To the incoming Class of 2014: Give each other a break!
Here is the scene: It’s Thursday night at Thurston Hall, and you are hanging out in the front of the building with your friends. One of your classmates has a little too much alcohol to drink, and her roommate calls EMeRG because this poor 18-year-old passed her limit. The student is so sick that she barely understands the questions EMeRG officials ask her, she can’t hold her own head up and her hair is caked with vomit. The EMeRG staff finishes its assessment, loads her onto a stretcher and takes her down to the ambulance.
While being wheeled out of the lobby, she is taunted, cheered and harassed by her classmates. I’ve heard calls of, “Oh shit! Someone can’t hold her booze, LIGHTWEIGHT, can I get your number?” Other times, students chant “EMeRG, EMeRG, EMeRG!”
It is hard to believe this is how you treat your sick classmates. EMeRG is not just for people with alcohol poisoning, or those who get busted by UPD – it is for students who are seriously ill. You see students putting sheets over their heads when being wheeled to the ambulance so they don’t have to face the disgraceful behavior of their peers.
According to a 2009 study by the National Institute on Alcohol Abuse and Alcoholism, there were 468 non-traffic, alcohol-related deaths among college students in 2005. Being EMeRGed when you can’t hold your head up or are vomiting while unconscious is potentially life-threatening and is a medical emergency. While the Class of 2014 may not know this, one of our very own died because she drank too much. In 2009, the D.C. medical examiner ruled the death of sophomore Laura Treanor was due to acute alcohol intoxication.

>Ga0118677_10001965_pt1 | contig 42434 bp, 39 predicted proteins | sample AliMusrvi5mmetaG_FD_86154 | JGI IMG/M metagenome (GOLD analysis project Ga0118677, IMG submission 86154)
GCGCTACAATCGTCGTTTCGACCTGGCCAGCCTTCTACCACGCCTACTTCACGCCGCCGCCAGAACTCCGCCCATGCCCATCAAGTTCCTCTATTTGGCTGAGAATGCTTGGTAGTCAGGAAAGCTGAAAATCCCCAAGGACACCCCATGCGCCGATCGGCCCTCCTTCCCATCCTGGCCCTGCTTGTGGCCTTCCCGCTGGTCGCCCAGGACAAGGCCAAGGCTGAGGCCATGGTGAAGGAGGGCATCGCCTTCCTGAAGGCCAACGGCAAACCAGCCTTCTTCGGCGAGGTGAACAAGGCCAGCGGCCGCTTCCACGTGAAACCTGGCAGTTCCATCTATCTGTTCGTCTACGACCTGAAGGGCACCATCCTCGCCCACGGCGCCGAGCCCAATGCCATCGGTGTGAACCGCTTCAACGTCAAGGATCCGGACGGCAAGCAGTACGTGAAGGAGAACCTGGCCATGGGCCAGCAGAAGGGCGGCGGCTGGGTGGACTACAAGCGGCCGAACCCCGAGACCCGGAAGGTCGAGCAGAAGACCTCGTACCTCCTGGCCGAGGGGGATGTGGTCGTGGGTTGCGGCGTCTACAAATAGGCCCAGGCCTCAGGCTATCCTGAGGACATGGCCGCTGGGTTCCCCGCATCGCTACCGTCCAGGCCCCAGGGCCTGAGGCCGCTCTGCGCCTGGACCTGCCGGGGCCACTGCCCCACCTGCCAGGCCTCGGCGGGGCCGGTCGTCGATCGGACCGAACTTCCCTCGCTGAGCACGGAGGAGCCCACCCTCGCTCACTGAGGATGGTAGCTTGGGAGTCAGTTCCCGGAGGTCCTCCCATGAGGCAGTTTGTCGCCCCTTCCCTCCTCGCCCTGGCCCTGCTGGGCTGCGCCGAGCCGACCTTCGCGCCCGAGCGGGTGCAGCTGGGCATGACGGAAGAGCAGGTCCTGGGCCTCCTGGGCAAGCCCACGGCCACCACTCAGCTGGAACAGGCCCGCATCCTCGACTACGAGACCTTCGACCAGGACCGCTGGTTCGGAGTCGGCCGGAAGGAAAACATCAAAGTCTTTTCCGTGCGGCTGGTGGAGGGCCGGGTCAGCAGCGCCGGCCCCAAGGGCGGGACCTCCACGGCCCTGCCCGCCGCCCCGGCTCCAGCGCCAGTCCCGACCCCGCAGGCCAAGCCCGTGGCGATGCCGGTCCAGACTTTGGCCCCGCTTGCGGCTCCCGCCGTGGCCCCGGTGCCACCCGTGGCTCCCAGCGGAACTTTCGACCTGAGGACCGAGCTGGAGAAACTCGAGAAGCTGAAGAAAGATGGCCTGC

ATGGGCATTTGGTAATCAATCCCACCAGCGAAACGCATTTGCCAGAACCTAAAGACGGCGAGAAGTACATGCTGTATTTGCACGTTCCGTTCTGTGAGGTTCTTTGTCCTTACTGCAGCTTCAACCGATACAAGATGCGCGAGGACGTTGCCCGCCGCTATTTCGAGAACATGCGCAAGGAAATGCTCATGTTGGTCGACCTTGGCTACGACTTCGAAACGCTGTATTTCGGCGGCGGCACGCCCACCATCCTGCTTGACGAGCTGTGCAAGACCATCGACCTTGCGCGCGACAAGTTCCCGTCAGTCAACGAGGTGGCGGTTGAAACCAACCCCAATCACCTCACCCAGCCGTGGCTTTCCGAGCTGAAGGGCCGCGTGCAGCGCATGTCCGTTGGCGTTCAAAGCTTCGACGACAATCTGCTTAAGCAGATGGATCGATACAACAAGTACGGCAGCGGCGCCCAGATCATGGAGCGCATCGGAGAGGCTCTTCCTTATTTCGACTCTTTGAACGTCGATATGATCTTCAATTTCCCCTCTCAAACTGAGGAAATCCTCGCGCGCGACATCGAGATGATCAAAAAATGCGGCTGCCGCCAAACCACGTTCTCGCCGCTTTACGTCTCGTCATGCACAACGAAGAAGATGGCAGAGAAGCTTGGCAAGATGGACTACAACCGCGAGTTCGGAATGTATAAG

Being EMeRGed is not a joke.
A person with alcohol poisoning isn’t someone who deserves to be taunted or jeered at. They should be treated with the same dignity and respect as any other sick person. You wouldn’t treat your grandparents like that if they were being taken by ambulance to the hospital, and you shouldn’t treat your peers that way.
I urge students to look out for each other. You have the next four years to make jokes about each other’s tastes in music or favorite sports teams, but the few seconds one of your peers is being wheeled past you on a stretcher is not the time for it.
-The writer is a GW alumnus, current GW graduate student and EMeRG clinical supervisor.
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